'Furious' report slams 'disregard' for public safety as DOJ officials quit

September 19, 2012

A bombshell report released Wednesday on Operation Fast and Furious faulted a range of federal agencies for the failed anti-gunrunning program and accused officials in charge of a "disregard" for public safety. In the wake of the report, one Justice Department official resigned and another retired.

The sprawling report by the department's inspector general is the most comprehensive account yet on the deadly operation which allowed weapons to "walk" across the U.S.-Mexico border and resulted in hundreds of firearms turning up at crime scenes in both countries.

The report says Attorney General Eric Holder was not made aware of potential flaws in the program until February of last year. But the report cites 14 other department employees -- including Criminal Division head Lanny Breuer -- for potential wrongdoing, recommending the department consider disciplinary action against them.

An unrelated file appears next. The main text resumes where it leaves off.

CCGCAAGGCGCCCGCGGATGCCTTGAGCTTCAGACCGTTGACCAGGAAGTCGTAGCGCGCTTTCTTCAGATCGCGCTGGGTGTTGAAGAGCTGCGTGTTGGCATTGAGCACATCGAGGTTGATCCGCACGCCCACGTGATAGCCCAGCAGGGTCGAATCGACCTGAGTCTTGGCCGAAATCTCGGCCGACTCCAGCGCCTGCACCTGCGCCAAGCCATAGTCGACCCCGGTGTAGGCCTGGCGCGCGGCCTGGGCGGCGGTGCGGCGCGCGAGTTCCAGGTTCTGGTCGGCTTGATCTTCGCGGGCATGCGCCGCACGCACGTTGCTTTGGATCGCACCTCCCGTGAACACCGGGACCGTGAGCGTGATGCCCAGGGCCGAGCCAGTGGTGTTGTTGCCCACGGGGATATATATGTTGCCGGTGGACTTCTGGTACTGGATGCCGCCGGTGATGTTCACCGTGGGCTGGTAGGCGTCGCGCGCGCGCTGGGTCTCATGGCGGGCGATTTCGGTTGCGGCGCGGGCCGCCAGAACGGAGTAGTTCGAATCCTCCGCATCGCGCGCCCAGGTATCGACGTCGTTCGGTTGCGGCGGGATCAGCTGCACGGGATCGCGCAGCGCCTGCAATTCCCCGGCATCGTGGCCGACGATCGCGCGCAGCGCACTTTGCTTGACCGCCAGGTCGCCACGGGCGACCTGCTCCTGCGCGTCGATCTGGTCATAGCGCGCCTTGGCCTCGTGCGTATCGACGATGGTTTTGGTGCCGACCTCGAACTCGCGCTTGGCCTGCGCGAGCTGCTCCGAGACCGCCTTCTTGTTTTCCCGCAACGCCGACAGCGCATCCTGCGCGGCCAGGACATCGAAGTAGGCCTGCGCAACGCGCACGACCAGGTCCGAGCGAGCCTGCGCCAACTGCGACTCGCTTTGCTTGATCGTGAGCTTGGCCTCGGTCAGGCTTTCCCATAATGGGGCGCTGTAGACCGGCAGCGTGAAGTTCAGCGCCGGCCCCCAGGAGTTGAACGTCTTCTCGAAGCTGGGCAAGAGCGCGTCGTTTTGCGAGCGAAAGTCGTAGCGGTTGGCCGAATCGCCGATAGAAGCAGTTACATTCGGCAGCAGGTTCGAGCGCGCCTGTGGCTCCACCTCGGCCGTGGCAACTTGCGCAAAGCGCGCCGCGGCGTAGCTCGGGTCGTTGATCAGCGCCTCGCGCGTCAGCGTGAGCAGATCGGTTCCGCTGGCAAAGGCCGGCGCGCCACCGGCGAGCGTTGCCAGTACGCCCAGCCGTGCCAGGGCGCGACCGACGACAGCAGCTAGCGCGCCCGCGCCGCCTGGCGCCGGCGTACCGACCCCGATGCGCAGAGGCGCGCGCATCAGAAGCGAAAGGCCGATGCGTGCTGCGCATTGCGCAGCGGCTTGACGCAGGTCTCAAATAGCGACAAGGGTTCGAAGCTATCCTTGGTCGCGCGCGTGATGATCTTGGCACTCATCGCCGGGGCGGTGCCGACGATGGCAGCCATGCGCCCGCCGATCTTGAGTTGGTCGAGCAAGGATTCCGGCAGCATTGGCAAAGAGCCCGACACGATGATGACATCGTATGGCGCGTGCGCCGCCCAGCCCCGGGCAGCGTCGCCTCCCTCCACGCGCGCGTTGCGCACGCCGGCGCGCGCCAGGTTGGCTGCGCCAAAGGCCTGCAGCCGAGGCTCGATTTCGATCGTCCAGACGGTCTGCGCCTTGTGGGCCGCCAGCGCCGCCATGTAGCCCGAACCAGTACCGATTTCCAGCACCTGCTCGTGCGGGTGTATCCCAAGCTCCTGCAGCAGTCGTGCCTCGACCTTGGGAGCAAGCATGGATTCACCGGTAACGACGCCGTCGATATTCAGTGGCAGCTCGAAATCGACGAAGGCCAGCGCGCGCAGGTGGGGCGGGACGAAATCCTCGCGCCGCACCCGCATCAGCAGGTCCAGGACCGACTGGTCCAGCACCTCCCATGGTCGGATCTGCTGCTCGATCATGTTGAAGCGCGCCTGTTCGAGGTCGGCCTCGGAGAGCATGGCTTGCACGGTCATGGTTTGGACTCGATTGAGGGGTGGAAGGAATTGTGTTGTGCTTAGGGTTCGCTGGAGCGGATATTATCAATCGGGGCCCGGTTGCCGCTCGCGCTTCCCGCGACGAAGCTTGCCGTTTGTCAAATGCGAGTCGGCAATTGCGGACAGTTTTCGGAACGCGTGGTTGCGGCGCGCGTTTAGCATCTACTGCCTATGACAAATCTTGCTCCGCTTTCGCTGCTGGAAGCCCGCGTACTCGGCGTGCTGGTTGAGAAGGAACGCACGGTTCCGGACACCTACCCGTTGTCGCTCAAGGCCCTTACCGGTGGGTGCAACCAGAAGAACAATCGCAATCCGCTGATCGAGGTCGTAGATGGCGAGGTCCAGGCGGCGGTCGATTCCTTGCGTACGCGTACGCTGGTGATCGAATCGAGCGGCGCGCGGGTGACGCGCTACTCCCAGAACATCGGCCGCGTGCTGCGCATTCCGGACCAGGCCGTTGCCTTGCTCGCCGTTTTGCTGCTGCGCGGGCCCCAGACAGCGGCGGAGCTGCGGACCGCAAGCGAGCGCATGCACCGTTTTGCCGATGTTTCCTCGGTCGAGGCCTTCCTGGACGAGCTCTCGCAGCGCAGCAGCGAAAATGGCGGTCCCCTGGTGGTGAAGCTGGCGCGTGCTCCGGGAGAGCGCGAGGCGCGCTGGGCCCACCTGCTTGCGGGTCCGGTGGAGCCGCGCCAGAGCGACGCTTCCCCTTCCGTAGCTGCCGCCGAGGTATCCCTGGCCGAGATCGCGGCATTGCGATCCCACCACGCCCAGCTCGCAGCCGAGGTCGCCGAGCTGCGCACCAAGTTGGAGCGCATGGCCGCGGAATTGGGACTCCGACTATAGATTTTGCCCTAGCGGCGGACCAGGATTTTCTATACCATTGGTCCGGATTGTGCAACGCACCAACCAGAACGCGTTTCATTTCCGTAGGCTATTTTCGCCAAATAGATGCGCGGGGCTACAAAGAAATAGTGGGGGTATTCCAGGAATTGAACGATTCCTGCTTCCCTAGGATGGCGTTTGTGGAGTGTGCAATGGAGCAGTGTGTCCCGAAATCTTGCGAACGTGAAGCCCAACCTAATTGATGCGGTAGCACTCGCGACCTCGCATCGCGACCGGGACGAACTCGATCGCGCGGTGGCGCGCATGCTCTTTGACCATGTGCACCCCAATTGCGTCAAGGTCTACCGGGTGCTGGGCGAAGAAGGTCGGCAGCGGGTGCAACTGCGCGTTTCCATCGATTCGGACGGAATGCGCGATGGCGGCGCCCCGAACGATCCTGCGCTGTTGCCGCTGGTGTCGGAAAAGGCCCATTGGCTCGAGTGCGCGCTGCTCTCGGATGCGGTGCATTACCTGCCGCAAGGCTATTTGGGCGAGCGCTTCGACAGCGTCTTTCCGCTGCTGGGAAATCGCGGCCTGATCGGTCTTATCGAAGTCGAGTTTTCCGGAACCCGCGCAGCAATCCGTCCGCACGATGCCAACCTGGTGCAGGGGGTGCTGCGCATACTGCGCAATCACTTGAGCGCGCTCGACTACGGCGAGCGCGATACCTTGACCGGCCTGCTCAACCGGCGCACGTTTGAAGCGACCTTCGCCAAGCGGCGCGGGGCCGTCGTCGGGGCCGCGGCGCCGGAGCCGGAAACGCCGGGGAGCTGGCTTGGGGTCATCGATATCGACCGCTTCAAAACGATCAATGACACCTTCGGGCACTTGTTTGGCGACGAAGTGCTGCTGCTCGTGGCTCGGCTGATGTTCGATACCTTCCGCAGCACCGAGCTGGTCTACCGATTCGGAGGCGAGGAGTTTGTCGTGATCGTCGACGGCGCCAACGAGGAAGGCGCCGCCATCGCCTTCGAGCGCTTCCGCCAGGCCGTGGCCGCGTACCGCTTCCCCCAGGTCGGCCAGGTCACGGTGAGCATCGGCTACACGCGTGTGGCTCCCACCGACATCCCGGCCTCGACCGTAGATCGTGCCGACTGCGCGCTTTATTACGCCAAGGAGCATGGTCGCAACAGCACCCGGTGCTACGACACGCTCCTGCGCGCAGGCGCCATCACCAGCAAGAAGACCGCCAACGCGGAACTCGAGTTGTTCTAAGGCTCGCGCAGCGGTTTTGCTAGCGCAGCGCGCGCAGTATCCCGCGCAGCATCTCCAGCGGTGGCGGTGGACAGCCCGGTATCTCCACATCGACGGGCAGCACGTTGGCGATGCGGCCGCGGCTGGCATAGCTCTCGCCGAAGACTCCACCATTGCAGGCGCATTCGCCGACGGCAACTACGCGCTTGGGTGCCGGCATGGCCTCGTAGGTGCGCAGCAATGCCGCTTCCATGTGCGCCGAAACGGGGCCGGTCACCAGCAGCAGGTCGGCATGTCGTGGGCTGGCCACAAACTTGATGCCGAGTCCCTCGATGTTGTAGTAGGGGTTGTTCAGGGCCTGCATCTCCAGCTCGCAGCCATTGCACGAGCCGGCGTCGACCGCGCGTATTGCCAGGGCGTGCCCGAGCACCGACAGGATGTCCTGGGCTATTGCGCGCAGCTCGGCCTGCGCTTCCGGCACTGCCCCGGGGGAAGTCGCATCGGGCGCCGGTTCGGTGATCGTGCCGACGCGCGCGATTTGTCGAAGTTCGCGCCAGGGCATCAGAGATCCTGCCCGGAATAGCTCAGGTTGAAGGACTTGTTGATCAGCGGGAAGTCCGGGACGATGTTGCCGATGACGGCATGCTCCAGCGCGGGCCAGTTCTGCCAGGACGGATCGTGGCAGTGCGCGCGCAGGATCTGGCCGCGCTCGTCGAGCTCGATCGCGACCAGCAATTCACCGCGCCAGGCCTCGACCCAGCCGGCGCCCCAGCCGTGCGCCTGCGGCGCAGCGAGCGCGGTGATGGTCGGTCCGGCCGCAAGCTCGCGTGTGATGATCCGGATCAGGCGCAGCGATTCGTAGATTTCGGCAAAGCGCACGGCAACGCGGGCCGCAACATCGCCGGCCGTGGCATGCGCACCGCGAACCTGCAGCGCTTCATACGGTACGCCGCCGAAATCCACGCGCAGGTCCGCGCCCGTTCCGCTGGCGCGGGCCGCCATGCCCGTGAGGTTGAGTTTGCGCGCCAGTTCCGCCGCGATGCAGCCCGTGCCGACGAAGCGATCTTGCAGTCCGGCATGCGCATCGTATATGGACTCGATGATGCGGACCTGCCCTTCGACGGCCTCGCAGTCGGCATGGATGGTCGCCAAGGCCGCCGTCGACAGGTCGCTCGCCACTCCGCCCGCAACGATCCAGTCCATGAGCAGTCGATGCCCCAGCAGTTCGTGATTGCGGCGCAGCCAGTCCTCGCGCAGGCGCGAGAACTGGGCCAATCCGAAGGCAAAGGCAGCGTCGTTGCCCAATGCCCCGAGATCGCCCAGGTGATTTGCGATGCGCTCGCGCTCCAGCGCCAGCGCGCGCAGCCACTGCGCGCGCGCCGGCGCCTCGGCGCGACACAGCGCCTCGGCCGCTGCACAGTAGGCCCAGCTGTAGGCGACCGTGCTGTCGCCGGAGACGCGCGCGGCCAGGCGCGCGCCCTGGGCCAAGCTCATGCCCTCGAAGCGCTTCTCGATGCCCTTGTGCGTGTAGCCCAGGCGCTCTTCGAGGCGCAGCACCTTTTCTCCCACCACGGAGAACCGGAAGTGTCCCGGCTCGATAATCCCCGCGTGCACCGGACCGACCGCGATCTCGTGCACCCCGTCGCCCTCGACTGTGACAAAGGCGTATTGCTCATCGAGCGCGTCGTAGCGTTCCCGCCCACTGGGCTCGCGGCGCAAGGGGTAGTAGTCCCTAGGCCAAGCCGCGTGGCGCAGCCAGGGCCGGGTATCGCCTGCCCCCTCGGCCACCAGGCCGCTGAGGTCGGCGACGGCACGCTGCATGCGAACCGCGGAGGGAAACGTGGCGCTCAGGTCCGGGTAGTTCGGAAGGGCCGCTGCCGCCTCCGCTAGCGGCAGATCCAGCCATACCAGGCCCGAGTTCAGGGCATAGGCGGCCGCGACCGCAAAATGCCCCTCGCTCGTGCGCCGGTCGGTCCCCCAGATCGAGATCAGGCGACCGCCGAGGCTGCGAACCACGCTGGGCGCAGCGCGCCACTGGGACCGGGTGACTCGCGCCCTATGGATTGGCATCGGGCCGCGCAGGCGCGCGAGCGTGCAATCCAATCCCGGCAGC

One congressional source told Fox News the report was "more brutal than was expected."

The report marked Jason Weinstein, the deputy assistant attorney general for the Criminal Division, as the highest-ranking DOJ employee in a position to stop the program. Weinstein, who disputes the findings, is resigning in the wake of the report.

Another official criticized for not asking enough questions about the Furious operation, former ATF acting director Kenneth Melson, retired after the report came down.

The nearly 500-page report was completed after investigators reviewed 100,000 documents and interviewed 130 people.

The report slams both the Phoenix office of the Bureau of Alcohol, Tobacco, Firearms and Explosives and the U.S. Attorney's Office for not taking action. The program caught the attention of Congress and the rest of the country after weapons from Fast and Furious were found at the crime scene of murdered Border Patrol agent Brian Terry.

FINISH


blog comments powered by Disqus

FSM Archives

10 year FSM Anniversary

More in PUBLICATIONS ( 1 OF 25 ARTICLES )